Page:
Ethanol has long had home brewers, and permits are available through the Alcohol and Tobacco Tax and Trade Bureau. (You must be a property owner and agree to make your ethanol outdoors.) But there are plenty of reasons to question whether personal fueling systems will become the fuel industry’s version of the personal computer.

For starters, sugar-based ethanol doesn’t look much cheaper than gas. It takes 10 to 14 pounds of sugar to make a gallon of ethanol, and raw sugar sells in the United States for about 20 cents a pound, says Michael E. Salassi, a professor in the department of agricultural economics at Louisiana State University. But Mr. Quinn says that as of January this year, under the North American Free Trade Agreement, he can buy inedible sugar from Mexico for as little as 2.5 cents a pound, which puts the math in his favor. While this type of sugar has not been sold to consumers, E-Fuel says it is developing a distribution network for it.

In addition, it’s illegal in the United States to operate a car on 100 percent ethanol, with exceptions for off-road vehicles like Indy cars and farm equipment. Mr. Quinn has a federal permit to make his own fuel, and believes that if MicroFuelers start popping up like swimming pools, regulators will adapt by certifying pure ethanol for cars.

Despite all the hurdles, Mr. Quinn and Mr. Butterfield may be on to something. There are plenty of consumers who want to reduce their carbon footprint and are willing to make an upfront investment to do it — consider the success of the Prius.

And if oil prices continue to rise, the economics of buying a MicroFueler will become only better and better.

Michael Fitzgerald writes about business, technology and culture. E-mail: mfitz@nytimes.com.


Active Member
The part about running more boost isn't in the article. I kind of figured that was common knowledge. The point of the article is that this would be perfect for our turbo cars because they love alcohol and it's cheaper. I consider that tech related.


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Isnt ethanol bad for our pumps and rubber fuel lines. But i like the idea for when i get a flex fuel Tahoe.


Active Member
who cares?

Isnt ethanol bad for our pumps and rubber fuel lines. But i like the idea for when i get a flex fuel Tahoe.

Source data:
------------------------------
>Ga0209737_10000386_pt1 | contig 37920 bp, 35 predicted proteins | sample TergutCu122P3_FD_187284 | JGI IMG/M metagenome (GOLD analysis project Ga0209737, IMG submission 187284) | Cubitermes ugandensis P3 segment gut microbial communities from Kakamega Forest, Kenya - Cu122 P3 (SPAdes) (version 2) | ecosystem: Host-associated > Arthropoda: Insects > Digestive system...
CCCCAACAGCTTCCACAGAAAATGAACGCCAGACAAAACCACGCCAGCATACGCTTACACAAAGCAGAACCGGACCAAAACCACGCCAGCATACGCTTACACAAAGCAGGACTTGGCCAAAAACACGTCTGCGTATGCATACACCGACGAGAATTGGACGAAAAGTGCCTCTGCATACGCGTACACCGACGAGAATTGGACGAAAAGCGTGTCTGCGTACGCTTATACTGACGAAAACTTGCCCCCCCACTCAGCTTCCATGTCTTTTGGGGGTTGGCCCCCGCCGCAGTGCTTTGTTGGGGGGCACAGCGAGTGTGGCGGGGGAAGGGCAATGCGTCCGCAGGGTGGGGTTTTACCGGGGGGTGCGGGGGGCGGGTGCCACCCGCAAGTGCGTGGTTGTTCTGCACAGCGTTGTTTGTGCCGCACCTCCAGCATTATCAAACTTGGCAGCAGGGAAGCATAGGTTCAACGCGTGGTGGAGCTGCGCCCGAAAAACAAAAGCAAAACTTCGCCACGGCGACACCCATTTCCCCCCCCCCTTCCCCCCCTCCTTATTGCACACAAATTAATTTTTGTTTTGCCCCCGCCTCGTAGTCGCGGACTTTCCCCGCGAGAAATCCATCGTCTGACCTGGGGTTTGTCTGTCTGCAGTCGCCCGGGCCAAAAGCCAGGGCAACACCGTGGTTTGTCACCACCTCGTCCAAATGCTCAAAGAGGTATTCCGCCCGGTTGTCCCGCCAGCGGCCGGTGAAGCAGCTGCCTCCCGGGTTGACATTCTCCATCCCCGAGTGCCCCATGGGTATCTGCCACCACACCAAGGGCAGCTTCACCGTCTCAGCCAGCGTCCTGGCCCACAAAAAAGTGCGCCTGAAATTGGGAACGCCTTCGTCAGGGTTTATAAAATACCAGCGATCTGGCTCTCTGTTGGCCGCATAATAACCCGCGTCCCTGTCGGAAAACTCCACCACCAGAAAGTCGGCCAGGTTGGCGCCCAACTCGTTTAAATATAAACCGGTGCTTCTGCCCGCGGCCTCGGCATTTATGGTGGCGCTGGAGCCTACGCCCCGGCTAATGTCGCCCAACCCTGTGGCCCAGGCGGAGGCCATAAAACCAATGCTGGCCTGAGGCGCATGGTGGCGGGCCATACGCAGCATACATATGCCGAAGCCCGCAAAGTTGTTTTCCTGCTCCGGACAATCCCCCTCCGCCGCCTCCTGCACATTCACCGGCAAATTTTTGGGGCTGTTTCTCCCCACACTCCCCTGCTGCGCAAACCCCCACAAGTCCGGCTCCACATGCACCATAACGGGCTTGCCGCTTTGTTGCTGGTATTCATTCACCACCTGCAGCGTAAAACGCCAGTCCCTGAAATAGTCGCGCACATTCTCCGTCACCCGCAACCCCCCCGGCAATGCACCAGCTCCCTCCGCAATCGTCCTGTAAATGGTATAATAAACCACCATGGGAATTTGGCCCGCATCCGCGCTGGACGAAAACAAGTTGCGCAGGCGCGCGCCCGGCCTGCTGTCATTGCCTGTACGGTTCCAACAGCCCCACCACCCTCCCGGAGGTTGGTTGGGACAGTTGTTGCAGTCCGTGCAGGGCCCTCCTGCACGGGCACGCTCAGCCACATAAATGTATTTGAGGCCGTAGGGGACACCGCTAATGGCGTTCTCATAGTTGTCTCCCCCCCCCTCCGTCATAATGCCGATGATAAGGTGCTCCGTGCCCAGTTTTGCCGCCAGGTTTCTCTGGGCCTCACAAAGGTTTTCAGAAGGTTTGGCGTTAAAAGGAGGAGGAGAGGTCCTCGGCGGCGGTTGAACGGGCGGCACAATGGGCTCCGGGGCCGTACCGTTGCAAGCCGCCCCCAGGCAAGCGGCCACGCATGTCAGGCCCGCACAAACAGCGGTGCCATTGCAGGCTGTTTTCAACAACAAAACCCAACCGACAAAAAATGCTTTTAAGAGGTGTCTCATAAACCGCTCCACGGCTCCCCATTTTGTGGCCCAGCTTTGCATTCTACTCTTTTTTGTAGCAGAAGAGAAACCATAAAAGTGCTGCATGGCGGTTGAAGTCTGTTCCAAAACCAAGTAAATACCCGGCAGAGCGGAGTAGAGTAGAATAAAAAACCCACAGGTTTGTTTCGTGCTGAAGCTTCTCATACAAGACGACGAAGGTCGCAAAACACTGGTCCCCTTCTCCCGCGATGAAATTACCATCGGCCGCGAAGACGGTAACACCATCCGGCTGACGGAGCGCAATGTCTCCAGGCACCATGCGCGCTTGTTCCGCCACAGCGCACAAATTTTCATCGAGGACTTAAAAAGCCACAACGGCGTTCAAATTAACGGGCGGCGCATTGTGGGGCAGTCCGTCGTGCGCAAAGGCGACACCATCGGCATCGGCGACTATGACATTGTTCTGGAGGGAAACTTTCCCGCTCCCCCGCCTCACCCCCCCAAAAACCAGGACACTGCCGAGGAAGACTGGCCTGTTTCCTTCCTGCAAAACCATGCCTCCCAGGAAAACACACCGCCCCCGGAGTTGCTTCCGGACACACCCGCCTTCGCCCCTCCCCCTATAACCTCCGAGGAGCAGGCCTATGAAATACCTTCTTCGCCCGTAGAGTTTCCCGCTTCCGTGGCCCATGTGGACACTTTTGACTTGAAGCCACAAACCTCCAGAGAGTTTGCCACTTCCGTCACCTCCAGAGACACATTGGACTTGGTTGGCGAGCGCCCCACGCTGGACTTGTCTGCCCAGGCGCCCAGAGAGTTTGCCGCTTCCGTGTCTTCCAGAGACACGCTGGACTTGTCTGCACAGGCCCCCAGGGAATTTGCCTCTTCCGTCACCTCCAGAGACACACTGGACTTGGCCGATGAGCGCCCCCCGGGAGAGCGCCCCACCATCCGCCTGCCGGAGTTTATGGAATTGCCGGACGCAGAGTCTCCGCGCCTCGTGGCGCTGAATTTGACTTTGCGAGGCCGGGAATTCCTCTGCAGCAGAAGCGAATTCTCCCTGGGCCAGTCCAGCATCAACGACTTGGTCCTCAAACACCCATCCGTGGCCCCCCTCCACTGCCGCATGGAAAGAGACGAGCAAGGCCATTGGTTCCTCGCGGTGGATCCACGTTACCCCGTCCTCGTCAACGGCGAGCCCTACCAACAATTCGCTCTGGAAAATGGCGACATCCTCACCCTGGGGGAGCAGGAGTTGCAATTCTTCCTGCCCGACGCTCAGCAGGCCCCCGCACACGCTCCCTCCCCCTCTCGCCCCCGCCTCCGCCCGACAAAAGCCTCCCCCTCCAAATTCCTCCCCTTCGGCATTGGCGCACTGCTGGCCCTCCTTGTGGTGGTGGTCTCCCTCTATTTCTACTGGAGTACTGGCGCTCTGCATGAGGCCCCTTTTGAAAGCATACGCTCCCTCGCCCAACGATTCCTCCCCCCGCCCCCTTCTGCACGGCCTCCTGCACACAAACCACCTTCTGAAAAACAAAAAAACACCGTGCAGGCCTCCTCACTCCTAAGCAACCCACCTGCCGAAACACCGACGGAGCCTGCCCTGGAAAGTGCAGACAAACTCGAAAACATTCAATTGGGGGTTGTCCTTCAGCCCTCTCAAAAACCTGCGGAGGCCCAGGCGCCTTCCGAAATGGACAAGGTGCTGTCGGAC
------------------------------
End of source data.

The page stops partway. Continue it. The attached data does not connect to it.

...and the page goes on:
For a 1.00 a gallon and more boost I can change fuel lines and pump.

There's a kit online for $500 to convert to E85.


God loves Buicks!
The part about running more boost isn't in the article. I kind of figured that was common knowledge. The point of the article is that this would be perfect for our turbo cars because they love alcohol and it's cheaper. I consider that tech related.

Fair enough. I'll admit I just assumed the post was political because that's the tone of the article and I'm sick of hearing all the skewed b.s. That's a bad on me and I apologize. I suppose if you want to run ethanol you can reap allot of benefits. If they can set up a network that can get the cheap sugar it would have allot of promise. Until then you would be paying the same amount per mile though plus the cost of the machine and converting because you'll use twice as much ethanol as gas. (at least until gas goes up some more:mad: ) It would be allot more fun per mile though!


Active Member
You know, what's funny is I remember as a kid my dad telling me about a rare prototype GM built of a GN that ran on straight alky I've always thought if they could do it in 87, why we still using gas? Later I grew up become wiser and now I know why. And this guys idea will never work on a large scale cause their ain't enough sugar in the world at that price. But for a few it's great.

For the solution to why we don't use alky instead of gas, someone found a way and GM invested in the company right away as will I when they go public. The problem has always been that it's not possible to grow enough corn or anything to take the place of gas and it takes so much energy to make alky from corn. Now sugar is a different story and that's why Brazil is all alky cause they can grow a lot of sugar to where they export all their oil because they don't need it. Here is the solution and our savior from electric cars.